Human populations have been clearing land by fire and other means for shifting agriculture and livestock grazing ever since they arrived in Wallacea about 40,000 years ago. Nevertheless, as elsewhere, Wallacea's ecosystems have been most dramatically impacted in the last 100 years or so. In the last century, the human population of the hotspot has quadrupled, and development has grown along with it. One of the world's newest countries, Timor Leste, was officially recognized in 2002, and many parts of Wallacea have seen political turmoil and dramatic changes.
Commercial logging began in Wallacea in the early 20th century. Forests have been cleared for agriculture, timber plantations, and land-settlement schemes, including the infamous transmigration program in which the Indonesian government moved people from densely populated islands to less populated ones. Furthermore, as has been so obvious with the El Niño-related fires that have raged through much of Indonesia from mid-1997 to the present, fire continues to be a problem, exacerbated by increased drying because of logging and plantation agriculture and sometimes intentional burning. Overall, 45 percent of Wallacea has some remaining forest cover, although only 15 percent is in more or less intact condition. The Lesser Sundas are thought to have only about seven percent forest cover remaining, while Sulawesi is still about 42 percent covered in original forest. Much of the forest that remains has been allocated to timber concessions or mining developments, and the growing population has increased the pressure from hunting and poaching.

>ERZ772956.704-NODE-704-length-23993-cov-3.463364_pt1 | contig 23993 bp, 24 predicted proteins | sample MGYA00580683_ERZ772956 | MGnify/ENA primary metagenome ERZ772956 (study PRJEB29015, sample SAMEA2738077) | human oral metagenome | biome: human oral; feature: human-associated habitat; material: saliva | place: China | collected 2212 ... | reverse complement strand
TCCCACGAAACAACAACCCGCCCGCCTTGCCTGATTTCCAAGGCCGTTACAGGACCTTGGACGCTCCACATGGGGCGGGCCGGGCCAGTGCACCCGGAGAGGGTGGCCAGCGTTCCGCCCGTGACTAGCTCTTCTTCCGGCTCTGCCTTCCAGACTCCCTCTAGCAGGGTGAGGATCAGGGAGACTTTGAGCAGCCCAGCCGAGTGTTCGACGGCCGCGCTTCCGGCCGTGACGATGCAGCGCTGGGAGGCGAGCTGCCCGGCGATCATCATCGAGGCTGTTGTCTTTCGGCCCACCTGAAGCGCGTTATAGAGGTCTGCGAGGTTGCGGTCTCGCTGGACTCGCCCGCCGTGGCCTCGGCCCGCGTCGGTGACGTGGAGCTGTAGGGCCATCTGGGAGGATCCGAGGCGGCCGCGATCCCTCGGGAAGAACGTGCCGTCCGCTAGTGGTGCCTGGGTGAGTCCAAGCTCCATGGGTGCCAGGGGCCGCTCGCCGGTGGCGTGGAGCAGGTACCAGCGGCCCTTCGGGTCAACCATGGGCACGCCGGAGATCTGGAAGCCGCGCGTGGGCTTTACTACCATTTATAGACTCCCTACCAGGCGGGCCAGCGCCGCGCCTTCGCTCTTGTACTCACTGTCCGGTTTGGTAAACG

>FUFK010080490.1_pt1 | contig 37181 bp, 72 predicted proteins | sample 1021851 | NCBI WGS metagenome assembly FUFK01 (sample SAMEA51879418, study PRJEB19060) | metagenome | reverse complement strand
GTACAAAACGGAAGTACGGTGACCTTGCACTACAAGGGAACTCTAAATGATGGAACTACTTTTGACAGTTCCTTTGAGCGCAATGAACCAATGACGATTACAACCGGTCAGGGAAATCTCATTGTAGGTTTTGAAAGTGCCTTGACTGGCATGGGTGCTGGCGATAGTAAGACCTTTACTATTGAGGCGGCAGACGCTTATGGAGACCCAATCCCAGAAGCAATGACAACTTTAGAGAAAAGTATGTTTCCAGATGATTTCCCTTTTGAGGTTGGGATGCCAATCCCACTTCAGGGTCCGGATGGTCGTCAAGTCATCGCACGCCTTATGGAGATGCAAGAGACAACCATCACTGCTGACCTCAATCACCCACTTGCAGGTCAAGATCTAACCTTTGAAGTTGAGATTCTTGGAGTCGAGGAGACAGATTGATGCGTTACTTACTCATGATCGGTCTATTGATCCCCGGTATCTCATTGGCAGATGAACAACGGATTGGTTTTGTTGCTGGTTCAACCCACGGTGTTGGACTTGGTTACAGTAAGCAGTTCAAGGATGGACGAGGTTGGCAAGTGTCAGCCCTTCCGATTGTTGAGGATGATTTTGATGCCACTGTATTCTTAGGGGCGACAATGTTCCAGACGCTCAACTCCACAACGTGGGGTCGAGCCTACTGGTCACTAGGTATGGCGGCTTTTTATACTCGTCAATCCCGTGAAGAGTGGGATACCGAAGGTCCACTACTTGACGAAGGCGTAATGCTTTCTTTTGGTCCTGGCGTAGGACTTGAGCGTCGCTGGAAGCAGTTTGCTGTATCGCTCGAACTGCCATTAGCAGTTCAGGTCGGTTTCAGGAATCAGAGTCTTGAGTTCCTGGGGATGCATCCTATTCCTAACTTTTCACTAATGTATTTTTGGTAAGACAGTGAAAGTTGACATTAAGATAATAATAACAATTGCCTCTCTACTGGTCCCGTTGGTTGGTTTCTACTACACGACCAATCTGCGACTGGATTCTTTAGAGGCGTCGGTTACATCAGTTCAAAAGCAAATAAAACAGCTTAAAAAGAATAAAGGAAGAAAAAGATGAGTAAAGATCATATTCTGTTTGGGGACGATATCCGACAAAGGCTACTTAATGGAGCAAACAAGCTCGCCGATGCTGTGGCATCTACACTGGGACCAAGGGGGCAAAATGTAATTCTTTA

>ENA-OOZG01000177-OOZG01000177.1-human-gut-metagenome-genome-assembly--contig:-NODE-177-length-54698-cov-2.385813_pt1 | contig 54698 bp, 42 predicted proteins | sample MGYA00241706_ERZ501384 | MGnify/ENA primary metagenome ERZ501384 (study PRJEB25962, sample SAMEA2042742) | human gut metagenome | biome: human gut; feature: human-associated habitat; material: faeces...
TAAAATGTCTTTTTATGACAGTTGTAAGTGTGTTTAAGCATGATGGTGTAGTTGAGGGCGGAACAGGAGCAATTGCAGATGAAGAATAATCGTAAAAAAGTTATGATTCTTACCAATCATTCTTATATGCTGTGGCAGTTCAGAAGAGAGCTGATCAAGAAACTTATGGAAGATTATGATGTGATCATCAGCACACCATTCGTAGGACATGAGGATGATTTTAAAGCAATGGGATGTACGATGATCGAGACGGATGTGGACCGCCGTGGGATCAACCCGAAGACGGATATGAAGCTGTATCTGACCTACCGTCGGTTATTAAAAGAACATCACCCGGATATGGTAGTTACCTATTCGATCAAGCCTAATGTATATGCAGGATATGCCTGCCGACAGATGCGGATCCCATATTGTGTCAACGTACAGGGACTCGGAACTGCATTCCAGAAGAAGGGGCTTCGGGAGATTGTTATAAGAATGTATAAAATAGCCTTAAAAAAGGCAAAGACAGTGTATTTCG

Pressures on individual species are also exacerbated in this hotspot, because it is made up of islands, which are particularly vulnerable to extinctions. Sangihe, north of Sulawesi, has been almost completely devastated by human activity for coconut and nutmeg plantations. Today, the only remaining habitat is a small patch of montane forest on top of an extinct volcano (Gunung Sahendaruman), thought to be the last home of the caerulean paradise-flycatcher and Sangihe white-eye, and last known stronghold for the Sangihe shrike-thrush (Colluricincla sanghirensis, CR) and elegant sunbird (Aethopyga duyvenbodei, EN).